Monday, July 26, 2004
Kerry is so utterly unappealing a personality that his party would rather not let us see and hear him.
Tuesday, July 13, 2004
1. Bush is bad. Bad bad bad bad. BAD.
2. John Kerry was in Vietnam. He was.
3. Bush is bad. Really, he is. Bad. Bad bad.
4. John Edwards's daddy worked in a meal. But not a happy meal, apparently. As Sidney Blumenthal breathlessly informs us: "John Edwards carries his log cabin with him. The son of a mill worker in Robbins, North Carolina, he bears the memory of his father taking the family to a local restaurant after church only to leave when he realised he could not afford anything on the menu." The full quote from Edwards is even more impassioned:
"Our family went to a fancy restaurant one Sunday after church. I was still looking at the menu, when my father announced that we had to leave. Everything cost too much. At the time, I was young and embarrassed. But it shaped the way I look at the world. Why does somebody who works in a mill 40 hours a week get less respect than someone who was born into a rich family? That's an outrage. And it's a lot of what drove me after that. Growing up, whenever I felt in over my head, which I felt a lot, being from a small town, I would think, 'Wait a minute. We can compete with anybody, if we just get the chance.' "
This stirring little story has been duly Fisked by Mark Steyn: Really? Robbins was a town of just over 1,000 people, so presumably it was, if not the only restaurant, one of only two or three. In small towns, folks generally know what the local eateries charge. And, while the Edwards family was poor by comparison with John Kerry, dad was in fact the mill's production manager (though the son tends to leave that bit out). So, in a mill town, at a restaurant presumably priced to cater for mill workers, the management of the mill couldn't afford to eat?
Steyn's point rings true. My grandfather lived in roughly the same area of the Carolinas that Edwards grew up in, along with all his children save my father. These people weren't wealthy, but in the North Carolina of the fifties and sixties, you didn't have to be. The idea that a mill manager--whose wife worked in the Post Office, let us not forget--couldn't afford one Sunday meal out really beggars credulity.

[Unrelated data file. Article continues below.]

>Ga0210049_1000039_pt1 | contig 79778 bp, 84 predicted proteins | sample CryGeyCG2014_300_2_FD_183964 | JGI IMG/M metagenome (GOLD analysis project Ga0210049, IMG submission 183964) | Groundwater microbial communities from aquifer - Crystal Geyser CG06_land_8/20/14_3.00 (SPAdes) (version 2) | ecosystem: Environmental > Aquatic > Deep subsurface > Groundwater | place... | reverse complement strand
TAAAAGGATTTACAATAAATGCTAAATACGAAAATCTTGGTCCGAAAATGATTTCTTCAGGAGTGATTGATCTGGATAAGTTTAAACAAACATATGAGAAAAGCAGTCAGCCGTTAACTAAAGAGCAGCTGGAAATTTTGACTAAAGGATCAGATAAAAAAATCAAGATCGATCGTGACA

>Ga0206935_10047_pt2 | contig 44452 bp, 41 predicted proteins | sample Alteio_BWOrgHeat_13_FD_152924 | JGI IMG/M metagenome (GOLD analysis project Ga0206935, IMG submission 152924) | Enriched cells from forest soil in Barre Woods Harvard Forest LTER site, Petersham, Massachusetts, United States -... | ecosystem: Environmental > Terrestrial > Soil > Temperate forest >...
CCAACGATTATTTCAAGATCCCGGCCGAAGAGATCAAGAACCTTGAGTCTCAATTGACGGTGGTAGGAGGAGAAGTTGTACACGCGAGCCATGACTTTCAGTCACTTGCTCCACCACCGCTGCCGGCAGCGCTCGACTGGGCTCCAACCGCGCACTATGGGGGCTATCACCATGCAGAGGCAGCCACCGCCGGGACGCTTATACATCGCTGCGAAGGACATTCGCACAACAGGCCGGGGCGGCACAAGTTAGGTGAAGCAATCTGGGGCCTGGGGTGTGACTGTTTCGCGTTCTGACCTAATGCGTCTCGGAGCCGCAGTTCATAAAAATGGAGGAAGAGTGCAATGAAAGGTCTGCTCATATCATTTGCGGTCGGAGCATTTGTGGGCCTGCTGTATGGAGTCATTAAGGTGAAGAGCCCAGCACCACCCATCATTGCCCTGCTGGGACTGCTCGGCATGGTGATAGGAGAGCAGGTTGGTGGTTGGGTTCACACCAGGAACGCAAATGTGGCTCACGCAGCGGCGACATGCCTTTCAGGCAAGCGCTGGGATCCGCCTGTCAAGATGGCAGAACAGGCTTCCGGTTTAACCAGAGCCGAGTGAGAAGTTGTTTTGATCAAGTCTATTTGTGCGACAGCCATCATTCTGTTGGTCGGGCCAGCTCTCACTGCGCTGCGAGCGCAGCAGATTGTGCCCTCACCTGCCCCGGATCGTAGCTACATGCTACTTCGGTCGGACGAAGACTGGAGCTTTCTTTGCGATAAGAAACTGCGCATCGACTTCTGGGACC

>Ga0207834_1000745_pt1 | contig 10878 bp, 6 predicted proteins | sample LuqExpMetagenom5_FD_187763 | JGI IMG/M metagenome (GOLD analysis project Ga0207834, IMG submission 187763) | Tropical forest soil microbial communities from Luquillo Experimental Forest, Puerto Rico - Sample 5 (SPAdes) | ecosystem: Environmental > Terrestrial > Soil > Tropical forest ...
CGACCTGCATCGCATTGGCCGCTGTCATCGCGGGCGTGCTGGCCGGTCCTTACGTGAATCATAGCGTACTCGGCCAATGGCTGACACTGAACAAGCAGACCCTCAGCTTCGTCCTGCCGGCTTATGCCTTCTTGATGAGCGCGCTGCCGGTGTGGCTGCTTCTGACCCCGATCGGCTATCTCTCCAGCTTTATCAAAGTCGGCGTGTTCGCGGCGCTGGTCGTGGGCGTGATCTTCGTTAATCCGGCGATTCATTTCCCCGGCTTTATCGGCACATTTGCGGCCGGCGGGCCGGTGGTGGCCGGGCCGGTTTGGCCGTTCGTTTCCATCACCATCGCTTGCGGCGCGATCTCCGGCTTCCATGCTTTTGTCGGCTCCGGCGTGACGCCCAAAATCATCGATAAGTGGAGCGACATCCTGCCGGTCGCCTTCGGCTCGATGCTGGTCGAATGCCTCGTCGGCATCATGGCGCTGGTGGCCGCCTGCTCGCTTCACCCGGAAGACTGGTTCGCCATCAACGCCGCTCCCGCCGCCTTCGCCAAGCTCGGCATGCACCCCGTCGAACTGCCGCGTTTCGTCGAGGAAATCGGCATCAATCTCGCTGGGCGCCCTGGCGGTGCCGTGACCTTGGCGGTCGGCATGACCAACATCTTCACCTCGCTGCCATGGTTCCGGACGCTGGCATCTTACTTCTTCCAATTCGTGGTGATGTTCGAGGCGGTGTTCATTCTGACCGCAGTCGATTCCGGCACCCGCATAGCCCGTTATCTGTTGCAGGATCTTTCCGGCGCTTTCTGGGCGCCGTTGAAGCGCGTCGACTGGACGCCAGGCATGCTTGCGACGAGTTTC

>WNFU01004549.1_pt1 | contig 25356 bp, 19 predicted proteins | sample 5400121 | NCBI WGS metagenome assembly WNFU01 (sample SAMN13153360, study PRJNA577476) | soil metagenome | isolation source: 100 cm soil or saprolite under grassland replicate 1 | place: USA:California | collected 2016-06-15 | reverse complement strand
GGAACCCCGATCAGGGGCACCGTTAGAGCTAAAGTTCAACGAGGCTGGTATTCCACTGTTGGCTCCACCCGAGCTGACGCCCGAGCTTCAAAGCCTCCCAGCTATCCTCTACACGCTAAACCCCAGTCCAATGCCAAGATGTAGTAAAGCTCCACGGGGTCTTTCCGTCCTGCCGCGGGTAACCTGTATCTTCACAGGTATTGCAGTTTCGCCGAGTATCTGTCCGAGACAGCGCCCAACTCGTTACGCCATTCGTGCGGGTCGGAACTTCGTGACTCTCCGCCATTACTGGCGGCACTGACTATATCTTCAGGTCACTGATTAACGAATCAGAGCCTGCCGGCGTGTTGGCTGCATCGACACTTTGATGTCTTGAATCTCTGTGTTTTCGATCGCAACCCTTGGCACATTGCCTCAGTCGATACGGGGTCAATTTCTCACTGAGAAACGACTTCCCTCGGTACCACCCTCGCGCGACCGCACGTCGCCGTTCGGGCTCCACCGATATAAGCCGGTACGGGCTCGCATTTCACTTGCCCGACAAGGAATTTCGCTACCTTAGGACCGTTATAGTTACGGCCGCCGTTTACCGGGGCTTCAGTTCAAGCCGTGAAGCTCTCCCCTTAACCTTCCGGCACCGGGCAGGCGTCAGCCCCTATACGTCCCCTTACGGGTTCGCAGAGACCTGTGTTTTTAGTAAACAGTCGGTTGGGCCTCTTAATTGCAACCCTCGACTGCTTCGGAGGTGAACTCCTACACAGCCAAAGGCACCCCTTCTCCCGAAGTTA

5. Bush is bad. BAD! BAAAAAAAAAAAAAD!
Sunday, July 11, 2004
I spent the last weekend in June at the Origins show in Columbus, Ohio, as usual, working at the Clash of Arms booth. One of the people I saw there was Jack, an old friend from Showcase Comics. He said hello and we walked around the show. The odd thing was, during the walk three different people stopped him for autographs. It turned out that he wasn't just my friend Jack anymore, he's Jack Emmert, lead designer of the City of Heroes online roleplaying game that I'd only heard a little about. It was just an odd experience.
One of the people I saw at Origins was a Howard Dean volunteer who told me a story from Iowa of Kerry workers calling voters up at 3 A.M., identifying themselves as Dean volunteers and asking for their support.
Teresa Heinz Kerry's "let them eat cake" remarks that she made on Larry King the other night are worth repeating. She is talking about the possibility of a terrorist attack in the USA:
HEINZ KERRY: I don't know. I think most Americans subconsciously believe something's going to happen. It's a matter of when, and it's a matter of how.
KING: Strange way to live, though.
HEINZ KERRY: Yes, but, you know, Europeans have lived that way, and other people around the world have lived that way. Americans have been very safe, at least as a nation.
I found this more than a little revealing because it goes to the heart of several different kinds of contempt that inform wealthy leftists like Heinz Kerry: The contempt of sophisticated, nuanced European points of view towards Americans in general. More specifically, it's the contempt of people who live in gated communities, who don't have to take the bus, who don't fly commercial, towards the plebians. It's easy to say that you have to live with an acceptable amount of terrorism when you are insulated from any danger.
There's a quote from Francois Fenelon that goes:
The more perfect we are, the more gentle and quiet we become of the defects of others.
Fenelon, a genteel Catholic writer from the early eighteenth century, could have pointed out that the converse is equally true: The more f'd-up we are, the louder and crueler we are at pointing out the defects of others. People like this are superficially entertaining, but there is always a pathology behind it, a horrible, corrosive pathology.
The recent indictment of Enron's Ken Lay reminds me of another reason I hated the recent round of Clinton book interviews: Not one interviewer asked Clinton about the stock market scandals that came to light in early 2002. It's easy to see why: In the official media point of view, these scandals are the responsibility of the Bush administration and none other. Now, this point of view requires us to believe that, absurdly, in January 2001, the CEOs of a half dozen major corporations suddenly started defrauding their stockholders until their indiscretions were discovered at the end of the year. Certainly, none of them had been doing this since the mid-90s. That's crazy talk.